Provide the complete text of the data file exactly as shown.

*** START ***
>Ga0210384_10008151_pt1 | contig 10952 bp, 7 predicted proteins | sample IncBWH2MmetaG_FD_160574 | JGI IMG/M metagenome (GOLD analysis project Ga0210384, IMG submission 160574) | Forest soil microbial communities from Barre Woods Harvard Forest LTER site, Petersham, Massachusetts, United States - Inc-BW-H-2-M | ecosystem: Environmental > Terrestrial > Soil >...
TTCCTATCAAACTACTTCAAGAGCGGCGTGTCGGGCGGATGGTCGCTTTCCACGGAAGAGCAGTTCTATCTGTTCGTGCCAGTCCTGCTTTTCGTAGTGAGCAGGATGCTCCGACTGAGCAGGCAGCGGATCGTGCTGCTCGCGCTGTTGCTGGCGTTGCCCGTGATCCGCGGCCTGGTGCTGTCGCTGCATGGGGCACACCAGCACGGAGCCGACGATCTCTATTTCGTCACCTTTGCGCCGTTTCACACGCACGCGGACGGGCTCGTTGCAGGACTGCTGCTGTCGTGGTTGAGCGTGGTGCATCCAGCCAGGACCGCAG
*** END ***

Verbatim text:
>Ga0210384_10008151_pt1 | contig 10952 bp, 7 predicted proteins | sample IncBWH2MmetaG_FD_160574 | JGI IMG/M metagenome (GOLD analysis project Ga0210384, IMG submission 160574) | Forest soil microbial communities from Barre Woods Harvard Forest LTER site, Petersham, Massachusetts, United States - Inc-BW-H-2-M | ecosystem: Environmental > Terrestrial > Soil >...
TTCCTATCAAACTACTTCAAGAGCGGCGTGTCGGGCGGATGGTCGCTTTCCACGGAAGAGCAGTTCTATCTGTTCGTGCCAGTCCTGCTTTTCGTAGTGAGCAGGATGCTCCGACTGAGCAGGCAGCGGATCGTGCTGCTCGCGCTGTTGCTGGCGTTGCCCGTGATCCGCGGCCTGGTGCTGTCGCTGCATGGGGCACACCAGCACGGAGCCGACGATCTCTATTTCGTCACCTTTGCGCCGTTTCACACGCACGCGGACGGGCTCGTTGCAGGACTGCTGCTGTCGTGGTTGAGCGTGGTGCATCCAGCCAGGACCGCAG